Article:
There is no definitive test to diagnose a person with Alzheimer's, but research published this week in the journal Neurology is giving scientists a tool for early recognition of the disease.
Healthy subjects with an average age of 73 were studied over a period of 10 years at the University of Kentucky. They were asked each year to simply report any memory changes they felt.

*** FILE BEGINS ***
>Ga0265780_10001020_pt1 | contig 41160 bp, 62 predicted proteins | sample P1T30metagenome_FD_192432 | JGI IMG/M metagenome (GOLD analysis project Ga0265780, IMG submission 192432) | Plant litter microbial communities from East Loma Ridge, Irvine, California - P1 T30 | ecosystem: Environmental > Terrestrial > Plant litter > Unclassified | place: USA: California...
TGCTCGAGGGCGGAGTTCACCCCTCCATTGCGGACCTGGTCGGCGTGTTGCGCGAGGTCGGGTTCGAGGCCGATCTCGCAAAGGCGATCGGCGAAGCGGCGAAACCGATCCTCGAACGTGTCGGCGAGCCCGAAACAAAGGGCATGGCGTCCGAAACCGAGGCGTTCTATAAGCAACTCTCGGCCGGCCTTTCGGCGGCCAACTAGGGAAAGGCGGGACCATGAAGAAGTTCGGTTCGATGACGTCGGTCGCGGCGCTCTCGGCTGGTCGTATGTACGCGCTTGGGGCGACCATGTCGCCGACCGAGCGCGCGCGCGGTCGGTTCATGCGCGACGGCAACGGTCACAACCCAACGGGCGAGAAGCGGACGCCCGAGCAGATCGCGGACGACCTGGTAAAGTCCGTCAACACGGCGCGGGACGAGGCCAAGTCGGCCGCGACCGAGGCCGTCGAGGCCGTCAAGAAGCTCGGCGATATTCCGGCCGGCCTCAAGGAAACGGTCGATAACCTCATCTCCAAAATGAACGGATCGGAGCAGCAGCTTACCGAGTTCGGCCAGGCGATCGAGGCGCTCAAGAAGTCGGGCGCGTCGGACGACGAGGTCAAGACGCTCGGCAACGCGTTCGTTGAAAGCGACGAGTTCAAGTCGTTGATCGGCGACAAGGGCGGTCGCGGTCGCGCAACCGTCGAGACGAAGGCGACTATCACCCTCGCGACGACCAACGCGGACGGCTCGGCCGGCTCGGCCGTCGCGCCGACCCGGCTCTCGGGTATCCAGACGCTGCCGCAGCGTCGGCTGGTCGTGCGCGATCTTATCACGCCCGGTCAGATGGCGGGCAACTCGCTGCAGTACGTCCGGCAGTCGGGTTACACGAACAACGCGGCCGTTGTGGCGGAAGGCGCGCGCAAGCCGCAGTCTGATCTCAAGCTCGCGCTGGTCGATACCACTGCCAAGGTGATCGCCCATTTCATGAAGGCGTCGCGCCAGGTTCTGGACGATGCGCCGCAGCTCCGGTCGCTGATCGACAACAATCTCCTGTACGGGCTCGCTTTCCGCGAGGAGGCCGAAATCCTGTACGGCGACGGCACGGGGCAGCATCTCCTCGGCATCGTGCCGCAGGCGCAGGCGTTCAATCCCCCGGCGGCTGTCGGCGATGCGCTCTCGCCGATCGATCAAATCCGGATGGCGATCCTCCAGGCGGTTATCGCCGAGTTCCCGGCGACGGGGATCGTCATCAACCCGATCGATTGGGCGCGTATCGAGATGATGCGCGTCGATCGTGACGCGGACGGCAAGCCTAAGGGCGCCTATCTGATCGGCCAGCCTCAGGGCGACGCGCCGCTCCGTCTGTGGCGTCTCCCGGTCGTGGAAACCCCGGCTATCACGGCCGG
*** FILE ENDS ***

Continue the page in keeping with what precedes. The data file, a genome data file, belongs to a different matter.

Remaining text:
It turns out self-reporting is key to early detection. Subjects who first reported small signs of forgetfulness were about three times more likely to later develop dementia than those who did not have signs of forgetfulness. Cognitive impairment in the affected individuals began at nine years into the study, and a diagnosis of dementia could be given at 12 years.
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